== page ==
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Three books to get you through the festive period

My mental health is always much improved if I can get lost in a book for a while. With everything going on in the world at the moment my anxiety levels are creeping up. Add in a dash of Christmas stress and retreating with a good book becomes more of a necessity than a luxury.

Personally I love a book recommendation. To this end, I’ve done a quick review of three books I’ve read and loved recently in the hope if will help smooth the festive pressure.

I Wish It Could Be Christmas Every Day by Milly Johnson

Milly Johnson’s book about six people trapped in a pub in a snow storm over Christmas is a beautiful look at love, relationships and life lessons.

The group are stranded on Christmas Eve and find themselves celebrating together. During this time their individual life stories unfold and they learn to confront their very different life challenges. 

If it were a drink this book would be a steaming hot chocolate with thick cream, marshmallows and a sprinkle of cinnamon.

It is just perfect to read over the Christmas period and kept me hooked from beginning to end. I’ll throw in all the book review cliches here; a page turner I didn’t want to put it down and I was really sad when it finished.

I just can’t recommend it enough, beautifully written, funny and poignant with twists and turns a plenty. 

Everything Is Beautiful by Eleanor Ray

It is hard to put this delightful story into a single category; part mystery, part love story and a part exploration of what happens when your world falls apart.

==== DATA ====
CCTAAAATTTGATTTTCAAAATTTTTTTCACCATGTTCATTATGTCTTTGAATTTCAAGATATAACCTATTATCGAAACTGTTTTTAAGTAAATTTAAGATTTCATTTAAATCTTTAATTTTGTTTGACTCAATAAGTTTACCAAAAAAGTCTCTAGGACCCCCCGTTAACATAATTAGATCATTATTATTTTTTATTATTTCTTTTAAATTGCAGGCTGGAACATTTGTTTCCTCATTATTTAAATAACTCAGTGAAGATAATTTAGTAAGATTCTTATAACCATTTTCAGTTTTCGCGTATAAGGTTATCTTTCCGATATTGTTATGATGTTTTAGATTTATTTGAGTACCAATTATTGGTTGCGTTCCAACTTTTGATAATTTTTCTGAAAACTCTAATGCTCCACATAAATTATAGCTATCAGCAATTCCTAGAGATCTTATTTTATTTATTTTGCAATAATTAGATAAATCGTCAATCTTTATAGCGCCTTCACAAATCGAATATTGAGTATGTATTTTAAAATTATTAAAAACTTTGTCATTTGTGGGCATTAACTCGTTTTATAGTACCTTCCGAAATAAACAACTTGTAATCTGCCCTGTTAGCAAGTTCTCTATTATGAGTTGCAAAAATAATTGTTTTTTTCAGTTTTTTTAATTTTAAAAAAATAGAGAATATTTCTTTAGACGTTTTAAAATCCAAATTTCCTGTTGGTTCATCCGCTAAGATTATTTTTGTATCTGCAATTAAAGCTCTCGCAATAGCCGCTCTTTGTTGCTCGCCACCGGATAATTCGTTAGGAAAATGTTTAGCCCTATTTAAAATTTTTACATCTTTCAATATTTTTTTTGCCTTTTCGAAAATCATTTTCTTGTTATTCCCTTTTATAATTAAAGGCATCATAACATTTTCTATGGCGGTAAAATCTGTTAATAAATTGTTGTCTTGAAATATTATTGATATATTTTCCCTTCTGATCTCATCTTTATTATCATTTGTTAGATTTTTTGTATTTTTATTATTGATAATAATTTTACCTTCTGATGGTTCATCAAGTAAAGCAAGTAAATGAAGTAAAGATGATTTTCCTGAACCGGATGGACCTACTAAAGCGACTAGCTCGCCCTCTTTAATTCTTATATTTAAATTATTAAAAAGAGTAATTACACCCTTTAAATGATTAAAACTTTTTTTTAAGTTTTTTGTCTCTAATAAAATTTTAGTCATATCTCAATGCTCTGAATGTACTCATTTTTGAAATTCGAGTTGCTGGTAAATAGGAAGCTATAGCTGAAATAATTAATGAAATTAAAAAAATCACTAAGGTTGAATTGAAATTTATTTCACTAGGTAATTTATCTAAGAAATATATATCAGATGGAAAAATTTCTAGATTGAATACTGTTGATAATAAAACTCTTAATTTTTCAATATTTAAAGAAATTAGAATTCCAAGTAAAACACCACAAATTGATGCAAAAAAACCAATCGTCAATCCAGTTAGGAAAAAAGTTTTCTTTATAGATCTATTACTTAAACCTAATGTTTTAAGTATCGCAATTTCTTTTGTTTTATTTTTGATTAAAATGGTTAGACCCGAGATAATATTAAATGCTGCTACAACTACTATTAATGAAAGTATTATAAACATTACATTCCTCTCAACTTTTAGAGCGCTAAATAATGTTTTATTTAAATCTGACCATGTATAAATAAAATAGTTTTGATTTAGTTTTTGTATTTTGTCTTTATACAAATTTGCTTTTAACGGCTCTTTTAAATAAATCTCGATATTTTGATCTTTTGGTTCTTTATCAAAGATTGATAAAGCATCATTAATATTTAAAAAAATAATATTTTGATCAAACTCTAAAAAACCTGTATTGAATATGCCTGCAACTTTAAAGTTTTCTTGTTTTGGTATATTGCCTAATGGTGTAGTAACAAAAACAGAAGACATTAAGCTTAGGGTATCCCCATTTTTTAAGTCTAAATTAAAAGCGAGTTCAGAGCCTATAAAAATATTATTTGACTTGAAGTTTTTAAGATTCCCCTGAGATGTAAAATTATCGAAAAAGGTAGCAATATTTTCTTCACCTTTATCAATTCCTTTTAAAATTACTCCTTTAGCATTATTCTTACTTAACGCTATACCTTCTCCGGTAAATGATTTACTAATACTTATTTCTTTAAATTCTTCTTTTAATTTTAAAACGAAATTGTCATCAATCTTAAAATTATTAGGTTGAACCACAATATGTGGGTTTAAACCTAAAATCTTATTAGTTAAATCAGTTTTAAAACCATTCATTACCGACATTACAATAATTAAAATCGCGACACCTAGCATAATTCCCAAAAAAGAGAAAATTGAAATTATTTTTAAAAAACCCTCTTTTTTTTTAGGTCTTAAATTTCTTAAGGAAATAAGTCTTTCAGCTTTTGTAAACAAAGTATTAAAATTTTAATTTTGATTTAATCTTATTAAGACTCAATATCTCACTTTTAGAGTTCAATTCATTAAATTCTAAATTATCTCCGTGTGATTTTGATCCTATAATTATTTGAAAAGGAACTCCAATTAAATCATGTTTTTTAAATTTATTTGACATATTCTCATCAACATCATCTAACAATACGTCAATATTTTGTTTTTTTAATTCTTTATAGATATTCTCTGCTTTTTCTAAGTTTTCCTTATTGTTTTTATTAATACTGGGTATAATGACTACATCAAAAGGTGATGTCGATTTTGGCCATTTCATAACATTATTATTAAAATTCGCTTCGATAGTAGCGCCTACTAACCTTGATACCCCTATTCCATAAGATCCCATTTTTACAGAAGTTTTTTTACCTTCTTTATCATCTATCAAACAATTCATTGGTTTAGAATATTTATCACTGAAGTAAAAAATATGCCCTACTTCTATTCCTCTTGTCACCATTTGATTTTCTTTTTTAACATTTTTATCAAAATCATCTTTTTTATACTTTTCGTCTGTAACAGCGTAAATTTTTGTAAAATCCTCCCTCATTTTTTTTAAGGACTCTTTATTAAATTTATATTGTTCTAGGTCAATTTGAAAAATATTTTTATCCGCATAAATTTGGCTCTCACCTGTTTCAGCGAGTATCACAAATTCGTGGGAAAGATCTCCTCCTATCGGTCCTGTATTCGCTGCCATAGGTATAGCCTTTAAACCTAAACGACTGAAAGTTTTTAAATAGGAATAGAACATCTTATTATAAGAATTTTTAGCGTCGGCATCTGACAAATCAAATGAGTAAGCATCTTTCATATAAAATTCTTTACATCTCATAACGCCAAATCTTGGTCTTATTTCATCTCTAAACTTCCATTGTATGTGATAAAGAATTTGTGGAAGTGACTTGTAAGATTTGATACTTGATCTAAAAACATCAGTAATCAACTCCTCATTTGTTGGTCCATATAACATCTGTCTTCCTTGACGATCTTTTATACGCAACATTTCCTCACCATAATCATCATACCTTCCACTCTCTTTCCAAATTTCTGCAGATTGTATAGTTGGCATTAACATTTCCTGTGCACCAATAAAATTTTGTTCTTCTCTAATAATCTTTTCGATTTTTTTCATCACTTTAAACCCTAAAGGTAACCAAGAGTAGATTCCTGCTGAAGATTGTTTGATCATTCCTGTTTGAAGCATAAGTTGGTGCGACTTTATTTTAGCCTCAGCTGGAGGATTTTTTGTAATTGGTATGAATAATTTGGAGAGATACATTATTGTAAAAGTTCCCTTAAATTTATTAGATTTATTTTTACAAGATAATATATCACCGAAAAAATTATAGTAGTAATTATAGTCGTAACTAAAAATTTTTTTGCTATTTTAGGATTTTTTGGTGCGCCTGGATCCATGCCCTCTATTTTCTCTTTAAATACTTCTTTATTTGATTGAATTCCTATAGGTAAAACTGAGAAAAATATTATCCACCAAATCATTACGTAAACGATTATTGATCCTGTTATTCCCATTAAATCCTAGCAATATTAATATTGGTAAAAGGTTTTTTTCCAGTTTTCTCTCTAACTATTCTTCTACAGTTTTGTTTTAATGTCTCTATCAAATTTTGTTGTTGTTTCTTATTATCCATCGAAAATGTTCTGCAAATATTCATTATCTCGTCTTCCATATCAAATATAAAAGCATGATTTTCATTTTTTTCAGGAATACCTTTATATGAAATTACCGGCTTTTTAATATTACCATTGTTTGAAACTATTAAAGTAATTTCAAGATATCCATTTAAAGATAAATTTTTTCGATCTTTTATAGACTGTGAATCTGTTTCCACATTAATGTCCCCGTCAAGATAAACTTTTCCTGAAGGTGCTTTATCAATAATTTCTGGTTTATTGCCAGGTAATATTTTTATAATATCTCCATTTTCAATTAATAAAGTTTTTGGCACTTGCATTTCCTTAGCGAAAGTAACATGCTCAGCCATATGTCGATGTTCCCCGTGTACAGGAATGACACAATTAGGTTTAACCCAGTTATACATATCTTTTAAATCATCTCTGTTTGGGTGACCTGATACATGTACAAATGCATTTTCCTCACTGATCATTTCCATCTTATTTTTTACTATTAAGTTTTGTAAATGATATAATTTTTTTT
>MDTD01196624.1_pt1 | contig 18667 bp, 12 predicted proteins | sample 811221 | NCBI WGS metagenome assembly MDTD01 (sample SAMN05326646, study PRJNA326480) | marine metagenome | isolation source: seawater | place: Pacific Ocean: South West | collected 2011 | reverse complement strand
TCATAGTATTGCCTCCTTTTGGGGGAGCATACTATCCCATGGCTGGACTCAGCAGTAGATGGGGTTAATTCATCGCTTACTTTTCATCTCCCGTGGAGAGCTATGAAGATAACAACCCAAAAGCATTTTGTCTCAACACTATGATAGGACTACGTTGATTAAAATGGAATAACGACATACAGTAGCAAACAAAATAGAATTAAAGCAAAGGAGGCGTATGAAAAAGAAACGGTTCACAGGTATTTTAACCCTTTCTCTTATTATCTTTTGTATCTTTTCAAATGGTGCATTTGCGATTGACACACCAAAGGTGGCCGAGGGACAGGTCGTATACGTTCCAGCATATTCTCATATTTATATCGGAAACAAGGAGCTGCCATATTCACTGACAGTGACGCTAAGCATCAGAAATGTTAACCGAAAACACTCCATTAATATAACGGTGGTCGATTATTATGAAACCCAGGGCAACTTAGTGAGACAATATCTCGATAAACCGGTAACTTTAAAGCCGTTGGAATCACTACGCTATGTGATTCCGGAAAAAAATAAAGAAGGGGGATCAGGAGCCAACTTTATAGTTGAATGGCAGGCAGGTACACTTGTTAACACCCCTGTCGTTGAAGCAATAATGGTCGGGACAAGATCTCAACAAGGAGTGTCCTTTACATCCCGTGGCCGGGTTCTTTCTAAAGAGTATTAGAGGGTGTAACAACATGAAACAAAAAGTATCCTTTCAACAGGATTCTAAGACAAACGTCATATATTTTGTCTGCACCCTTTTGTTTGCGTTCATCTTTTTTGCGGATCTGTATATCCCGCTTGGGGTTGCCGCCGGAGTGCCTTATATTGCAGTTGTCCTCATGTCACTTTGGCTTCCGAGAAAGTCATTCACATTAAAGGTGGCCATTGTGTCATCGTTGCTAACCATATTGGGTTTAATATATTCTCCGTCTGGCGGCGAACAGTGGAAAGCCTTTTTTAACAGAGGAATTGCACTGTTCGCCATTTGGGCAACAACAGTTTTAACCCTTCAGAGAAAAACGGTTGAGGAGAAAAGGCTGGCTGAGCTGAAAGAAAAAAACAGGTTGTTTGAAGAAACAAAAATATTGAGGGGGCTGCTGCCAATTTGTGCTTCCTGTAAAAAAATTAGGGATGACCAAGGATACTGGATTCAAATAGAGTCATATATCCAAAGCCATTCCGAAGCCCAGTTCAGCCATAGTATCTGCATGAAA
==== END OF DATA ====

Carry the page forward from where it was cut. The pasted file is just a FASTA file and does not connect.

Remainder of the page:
Amy Ashton finds herself totally alone when her relationship ends abruptly in mysterious circumstances, 11 years on and she is trying to negotiate life. 

Collecting beautiful objects is a way of coping but she soon finds herself overwhelmed and what had helped her now becomes the thing that is keeping her trapped and unable to move on.

With hints of Eleanor Oliphant (and if you’ve not read that you must) this book is as moving as it is gripping. 

A great exploration of human behaviour in the face of trauma and a look at relationships of all types and how they impact on our lives.

The Midnight Library by Matt Haigh

With a host of awards behind it I was keen to get my hands on this book even if I was slightly late to the party.

The story centres upon Nora Seed who decides her own life is not worth living and suicide is her only option.

She finds herself in the midnight library where she is able to make some different life choices and look at how her life could have panned out. 

I thoroughly enjoyed the book, it was an interesting twist to stories like It’s a Wonderful Life.

Matt Haigh has an amazing ability to write about mental health issues in a direct, understandable and insightful way and he does this really well here. 

My only slight reservation was I didn’t fall in love with Nora, so although I loved the writing and the story her character was not, for me one I felt completely invested in.

I have a whole section of reviews on the blog that can be found here